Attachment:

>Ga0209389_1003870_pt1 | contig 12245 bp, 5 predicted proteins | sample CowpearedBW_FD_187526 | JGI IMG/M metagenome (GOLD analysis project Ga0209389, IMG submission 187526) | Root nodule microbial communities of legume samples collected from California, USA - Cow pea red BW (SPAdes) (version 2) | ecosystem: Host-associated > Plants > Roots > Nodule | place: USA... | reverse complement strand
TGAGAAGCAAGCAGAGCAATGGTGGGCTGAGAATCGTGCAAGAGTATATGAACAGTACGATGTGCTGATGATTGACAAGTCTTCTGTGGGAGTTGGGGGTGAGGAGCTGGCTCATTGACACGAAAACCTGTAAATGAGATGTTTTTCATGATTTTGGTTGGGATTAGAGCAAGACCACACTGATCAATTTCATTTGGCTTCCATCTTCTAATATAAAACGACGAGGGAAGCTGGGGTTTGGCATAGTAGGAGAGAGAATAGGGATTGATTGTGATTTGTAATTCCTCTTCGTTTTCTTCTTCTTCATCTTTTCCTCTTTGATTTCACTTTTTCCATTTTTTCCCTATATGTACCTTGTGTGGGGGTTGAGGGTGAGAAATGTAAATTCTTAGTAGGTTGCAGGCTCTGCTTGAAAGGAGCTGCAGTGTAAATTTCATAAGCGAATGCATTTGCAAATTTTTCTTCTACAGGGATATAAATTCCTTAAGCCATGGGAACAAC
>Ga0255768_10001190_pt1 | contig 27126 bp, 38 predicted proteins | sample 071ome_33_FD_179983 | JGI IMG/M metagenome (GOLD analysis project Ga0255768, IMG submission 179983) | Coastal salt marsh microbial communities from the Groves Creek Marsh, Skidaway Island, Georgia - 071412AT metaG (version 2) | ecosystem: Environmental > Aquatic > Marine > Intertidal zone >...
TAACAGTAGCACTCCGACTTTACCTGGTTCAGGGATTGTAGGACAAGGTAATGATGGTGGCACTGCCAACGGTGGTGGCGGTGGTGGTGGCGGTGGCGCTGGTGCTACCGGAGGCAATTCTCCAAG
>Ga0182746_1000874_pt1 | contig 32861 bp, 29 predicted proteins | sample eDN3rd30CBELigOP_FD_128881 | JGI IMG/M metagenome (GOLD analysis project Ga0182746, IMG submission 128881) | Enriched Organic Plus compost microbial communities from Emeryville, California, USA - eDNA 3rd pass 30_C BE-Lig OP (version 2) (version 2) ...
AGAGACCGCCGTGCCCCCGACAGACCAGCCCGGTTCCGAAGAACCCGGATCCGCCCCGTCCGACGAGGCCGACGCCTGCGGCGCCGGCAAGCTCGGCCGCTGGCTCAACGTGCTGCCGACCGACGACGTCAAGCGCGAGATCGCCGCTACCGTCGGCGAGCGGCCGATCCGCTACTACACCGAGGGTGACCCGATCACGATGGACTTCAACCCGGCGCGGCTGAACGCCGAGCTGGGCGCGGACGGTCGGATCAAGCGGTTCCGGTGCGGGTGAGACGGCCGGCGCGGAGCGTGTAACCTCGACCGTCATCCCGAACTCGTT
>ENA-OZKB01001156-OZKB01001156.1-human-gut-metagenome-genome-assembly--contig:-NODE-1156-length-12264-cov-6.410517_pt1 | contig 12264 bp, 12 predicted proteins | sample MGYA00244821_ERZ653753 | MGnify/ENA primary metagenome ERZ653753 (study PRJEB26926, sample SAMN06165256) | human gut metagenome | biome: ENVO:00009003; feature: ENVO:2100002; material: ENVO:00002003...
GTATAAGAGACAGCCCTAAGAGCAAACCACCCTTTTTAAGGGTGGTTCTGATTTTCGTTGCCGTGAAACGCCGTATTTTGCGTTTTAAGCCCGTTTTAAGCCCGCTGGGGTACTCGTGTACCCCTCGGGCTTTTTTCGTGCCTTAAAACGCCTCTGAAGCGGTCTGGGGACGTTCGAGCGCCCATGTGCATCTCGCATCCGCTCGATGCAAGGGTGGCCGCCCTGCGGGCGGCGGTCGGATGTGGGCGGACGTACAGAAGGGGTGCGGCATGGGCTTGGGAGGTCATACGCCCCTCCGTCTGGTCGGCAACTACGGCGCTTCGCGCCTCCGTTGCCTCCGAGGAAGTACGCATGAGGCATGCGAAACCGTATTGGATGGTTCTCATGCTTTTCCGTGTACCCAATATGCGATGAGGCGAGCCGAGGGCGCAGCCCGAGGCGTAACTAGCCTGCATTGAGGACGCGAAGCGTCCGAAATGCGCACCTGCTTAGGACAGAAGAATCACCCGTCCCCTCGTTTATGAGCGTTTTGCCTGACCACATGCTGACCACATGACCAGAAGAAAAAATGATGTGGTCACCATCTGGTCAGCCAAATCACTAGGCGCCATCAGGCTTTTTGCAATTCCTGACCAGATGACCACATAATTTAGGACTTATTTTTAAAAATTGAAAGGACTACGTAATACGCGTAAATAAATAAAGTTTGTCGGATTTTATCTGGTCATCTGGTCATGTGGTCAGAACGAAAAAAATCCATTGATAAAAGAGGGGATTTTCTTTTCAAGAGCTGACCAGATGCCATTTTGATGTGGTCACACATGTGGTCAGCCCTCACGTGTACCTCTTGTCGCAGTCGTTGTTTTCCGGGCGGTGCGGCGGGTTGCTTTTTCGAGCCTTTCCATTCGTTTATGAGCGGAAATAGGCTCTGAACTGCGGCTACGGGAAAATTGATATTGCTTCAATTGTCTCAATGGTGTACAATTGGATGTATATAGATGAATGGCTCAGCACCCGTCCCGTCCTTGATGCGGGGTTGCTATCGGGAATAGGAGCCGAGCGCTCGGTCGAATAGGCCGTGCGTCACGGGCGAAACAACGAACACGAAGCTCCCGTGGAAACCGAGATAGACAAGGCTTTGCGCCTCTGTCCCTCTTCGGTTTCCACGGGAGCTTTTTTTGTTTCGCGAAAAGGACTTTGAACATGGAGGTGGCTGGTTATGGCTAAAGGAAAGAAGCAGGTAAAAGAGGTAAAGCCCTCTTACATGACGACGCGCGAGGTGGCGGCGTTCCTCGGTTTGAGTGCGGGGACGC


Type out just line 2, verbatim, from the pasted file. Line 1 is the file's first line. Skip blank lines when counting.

TGAGAAGCAAGCAGAGCAATGGTGGGCTGAGAATCGTGCAAGAGTATATGAACAGTACGATGTGCTGATGATTGACAAGTCTTCTGTGGGAGTTGGGGGTGAGGAGCTGGCTCATTGACACGAAAACCTGTAAATGAGATGTTTTTCATGATTTTGGTTGGGATTAGAGCAAGACCACACTGATCAATTTCATTTGGCTTCCATCTTCTAATATAAAACGACGAGGGAAGCTGGGGTTTGGCATAGTAGGAGAGAGAATAGGGATTGATTGTGATTTGTAATTCCTCTTCGTTTTCTTCTTCTTCATCTTTTCCTCTTTGATTTCACTTTTTCCATTTTTTCCCTATATGTACCTTGTGTGGGGGTTGAGGGTGAGAAATGTAAATTCTTAGTAGGTTGCAGGCTCTGCTTGAAAGGAGCTGCAGTGTAAATTTCATAAGCGAATGCATTTGCAAATTTTTCTTCTACAGGGATATAAATTCCTTAAGCCATGGGAACAAC